(Review) Go local in Lisbon with Lazy Flavors food tours
When I told a friend I was meeting Lazy Flavors food tours for a food experience in Lisbon experience, her first comment was, “lazy? That’s so you!”
She was right. This kind of laziness IS so me.
I usually have a love/hate relationship with tours. Just the name “tours” has me thinking of all sorts of bad things: the rush, the reduced content, the painful lack of empathy from the guide.
Still, I never say no to trying new things at least once. It’s a bit like swimming on a beach you’re not familiar with: you won’t know if the water is warm or cold until you dip your toe in.
I’m not a skilled cook, but I’m a qualified eater, so when I read the snippet of the About Fish experience, I was intrigued. Me? Preparing a fish? I was skeptical but willing to give it a go.
Here’s the story of how that went.
The meeting point
“Praça do Príncipe Real, 10 a.m., in front of Quiosque de Refresco.”
Sounds like the message you’d get from a friend to meet up for coffee, doesn’t it? That’s the spirit.
Verónica and Mariana not only met us, but they welcomed us. They talked about what was going to happen. They took the time to explain the meeting point and its surroundings.
It’s more than a geographical convenience, Príncipe Real has become one of the foodies go-to in Lisbon, combining great outdoors with beautiful architecture, and, of course, fabulous restaurants.
As we walked down Rua de São Marçal towards Praça das Flores, we talked about the city, what it means to be passionate about Lisbon and how we never stop telling people about the city’s hidden gems and secret corners.
It was a crisp Fall morning, light-breezed and slow-paced. The group was small and became intimate quite fast. We took in the sounds, the smells, and the views.
First stop: Peixaria Centenária
We reached the leafy and secluded Praça das Flores, the square near our first tour stop. We looked inside the Peixaria and noticed the pops of color. The turquoise tiles of the wall to our right, the glistening bright fish in the middle, the vegetables and olive oil bottles to our left, the crisp white ceiling with a classic plaster decoration in the middle.
Among all the ice and freshness, all we feel is warmth and a sense of familiarity. A sense of comfort. You would now say, “that’s because you’re on a tour.” It wasn’t. The staff greeted every customer who walked in (regular, first-timer, or occasional passer-by) with the same dedication.
Filipe, Joana, and Rui come from a long line of experienced fishmongers and own the shop. Tânia was the vibrant and fresh fishmonger who, together with Filipe, assisted the group on our fish masterclass.
As they taught us what fresh fish and high-quality looks and feels like – red gills, bright eyes, firm flesh – we felt their knowledge and trustworthiness.
While we were learning to prepare our gilt head bream (a fish with a substantial presence in the Portuguese cuisine), customers arrived and left. But I never felt a lack of attention from our (very patient) instructors, nor I felt the customers were being neglected.
I’d love to tell you I turned my fish into beautiful seamless fillets. Let’s say that the final look doesn’t make any justice to the respect I feel for Portuguese products and how they matter to our cuisine. Nevertheless, I believe the continual support of Filipe and Tânia helped to save some of it.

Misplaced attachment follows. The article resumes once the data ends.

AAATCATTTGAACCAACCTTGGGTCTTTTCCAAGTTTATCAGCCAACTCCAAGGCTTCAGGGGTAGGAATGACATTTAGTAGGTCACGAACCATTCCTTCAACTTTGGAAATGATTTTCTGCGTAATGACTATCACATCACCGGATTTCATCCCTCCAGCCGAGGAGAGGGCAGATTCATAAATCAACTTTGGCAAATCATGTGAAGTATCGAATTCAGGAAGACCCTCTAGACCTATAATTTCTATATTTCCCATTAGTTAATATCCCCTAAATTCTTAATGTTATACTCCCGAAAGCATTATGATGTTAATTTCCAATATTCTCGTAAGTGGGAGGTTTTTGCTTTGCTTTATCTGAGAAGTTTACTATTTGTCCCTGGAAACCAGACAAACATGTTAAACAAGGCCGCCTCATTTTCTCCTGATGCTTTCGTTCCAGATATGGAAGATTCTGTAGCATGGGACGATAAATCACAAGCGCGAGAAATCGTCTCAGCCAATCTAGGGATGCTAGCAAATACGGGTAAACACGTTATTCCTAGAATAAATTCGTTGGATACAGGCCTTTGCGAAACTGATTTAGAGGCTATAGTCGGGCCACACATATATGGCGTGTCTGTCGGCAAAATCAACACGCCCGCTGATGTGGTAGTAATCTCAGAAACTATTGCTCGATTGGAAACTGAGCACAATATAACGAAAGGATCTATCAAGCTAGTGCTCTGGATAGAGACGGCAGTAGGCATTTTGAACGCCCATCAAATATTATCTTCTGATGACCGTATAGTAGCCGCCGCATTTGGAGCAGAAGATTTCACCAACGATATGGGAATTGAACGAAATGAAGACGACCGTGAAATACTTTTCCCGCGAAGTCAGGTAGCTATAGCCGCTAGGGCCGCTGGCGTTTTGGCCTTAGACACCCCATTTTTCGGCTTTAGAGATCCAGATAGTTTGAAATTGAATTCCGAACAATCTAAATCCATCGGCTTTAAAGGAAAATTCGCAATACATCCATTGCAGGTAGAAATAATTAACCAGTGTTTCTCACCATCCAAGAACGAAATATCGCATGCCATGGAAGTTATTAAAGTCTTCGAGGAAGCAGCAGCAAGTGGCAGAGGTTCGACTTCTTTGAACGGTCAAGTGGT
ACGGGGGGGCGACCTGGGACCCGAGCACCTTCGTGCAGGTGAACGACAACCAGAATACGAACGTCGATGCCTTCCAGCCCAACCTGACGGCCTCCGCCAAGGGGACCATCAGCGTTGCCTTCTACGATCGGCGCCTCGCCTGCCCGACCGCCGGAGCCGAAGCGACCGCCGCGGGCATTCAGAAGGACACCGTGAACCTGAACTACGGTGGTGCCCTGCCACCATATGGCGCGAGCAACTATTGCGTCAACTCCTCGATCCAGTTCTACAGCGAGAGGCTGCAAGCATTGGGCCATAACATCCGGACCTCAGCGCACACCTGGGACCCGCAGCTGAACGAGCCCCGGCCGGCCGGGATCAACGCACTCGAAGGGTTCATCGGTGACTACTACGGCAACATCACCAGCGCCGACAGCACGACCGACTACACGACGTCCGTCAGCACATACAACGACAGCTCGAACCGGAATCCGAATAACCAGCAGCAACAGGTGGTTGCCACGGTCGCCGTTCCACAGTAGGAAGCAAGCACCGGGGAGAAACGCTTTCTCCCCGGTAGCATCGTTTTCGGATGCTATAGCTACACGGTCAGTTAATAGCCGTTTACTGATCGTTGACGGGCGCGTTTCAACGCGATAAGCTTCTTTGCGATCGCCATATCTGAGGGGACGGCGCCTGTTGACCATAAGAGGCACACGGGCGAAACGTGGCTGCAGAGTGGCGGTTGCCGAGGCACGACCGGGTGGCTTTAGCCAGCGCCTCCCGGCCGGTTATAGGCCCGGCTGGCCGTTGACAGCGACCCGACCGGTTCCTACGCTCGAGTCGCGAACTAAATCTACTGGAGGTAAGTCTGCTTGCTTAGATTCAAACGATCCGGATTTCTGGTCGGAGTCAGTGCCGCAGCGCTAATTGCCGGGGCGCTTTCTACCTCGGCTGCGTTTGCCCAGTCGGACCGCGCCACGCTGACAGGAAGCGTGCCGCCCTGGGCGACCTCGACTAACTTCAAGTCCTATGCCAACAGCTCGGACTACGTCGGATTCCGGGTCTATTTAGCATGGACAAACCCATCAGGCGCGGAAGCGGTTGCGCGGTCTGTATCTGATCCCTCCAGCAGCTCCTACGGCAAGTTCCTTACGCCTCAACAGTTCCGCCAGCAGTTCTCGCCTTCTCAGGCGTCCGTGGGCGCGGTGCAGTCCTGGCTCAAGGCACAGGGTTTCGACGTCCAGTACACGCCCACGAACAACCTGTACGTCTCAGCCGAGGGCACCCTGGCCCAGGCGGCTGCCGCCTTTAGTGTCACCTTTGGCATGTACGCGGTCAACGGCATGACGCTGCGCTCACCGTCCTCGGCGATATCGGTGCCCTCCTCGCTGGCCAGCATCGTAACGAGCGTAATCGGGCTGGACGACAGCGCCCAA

A detour: Quiosque de Refresco
At a corner of the Praça das Flores, we spotted a smaller Quiosque de Refresco with its top painted lavender across the shop. At the same time, at the nearby DeCastro restaurant, Chef Gonçalo Ribeiro created an excellent dish with the fish we just prepared.
While waiting, we gathered around the small 1800s restored kiosk. The Portuguese do this a lot: we gather. We don’t need a motive. We crave each other’s company, and we’ll find any excuse to start a conversation.
These bright colored kiosks (the one in Principe Real is a vibrant raspberry red) brought back the old times refreshments produced by Sabores de Santa Clara. Nothing else but cold water added to a layer of thick syrup in the bottom of a glass, with or without ice.
We tasted the gooseberry, the Gorreana green tea, and the thyme-lemon.
Final stop: Restaurant deCastro
Not only going to deCastro was the perfect ending for this experience, but we were also eager to find out what dish Chef Gonçalo Ribeiro created with our fish.
As we lost track of time, and while the suspense to experience the main course increased, we carried out the most familiar and distinctive Portuguese traditions: chit-chat at the table with food and wine.
The starters’ ingredients were very close to home (codfish, green beans, sausage, beef). Still, there was a lightness to them and a refreshing sense of innovation that surprised us at every bite.
There were respect and passion for the Portuguese ingredients, not overpowered by exotic seasonings or deconstructed into dishes we wouldn’t recognize as Portuguese cuisine.
The taste was just as crisp and as authentic as the house wines blended by Chef Miguel Castro e Silva. The atmosphere was everything but stiff and presumptuous.
As the conversation and the tasting lingered, Chef Gonçalo Ribeiro approached our table to finally reveal his creation. One side of me was slightly embarrassed with my poor fishmonger skills. The other side of me was genuinely impressed with his adventurous sense of creativity.
Yes. Adventurous. I believe the least of the problems here was to know what fish he would cook. Still, the Chef was kind enough to hold back on any critiques and embrace the experience with a genuine sense of humor.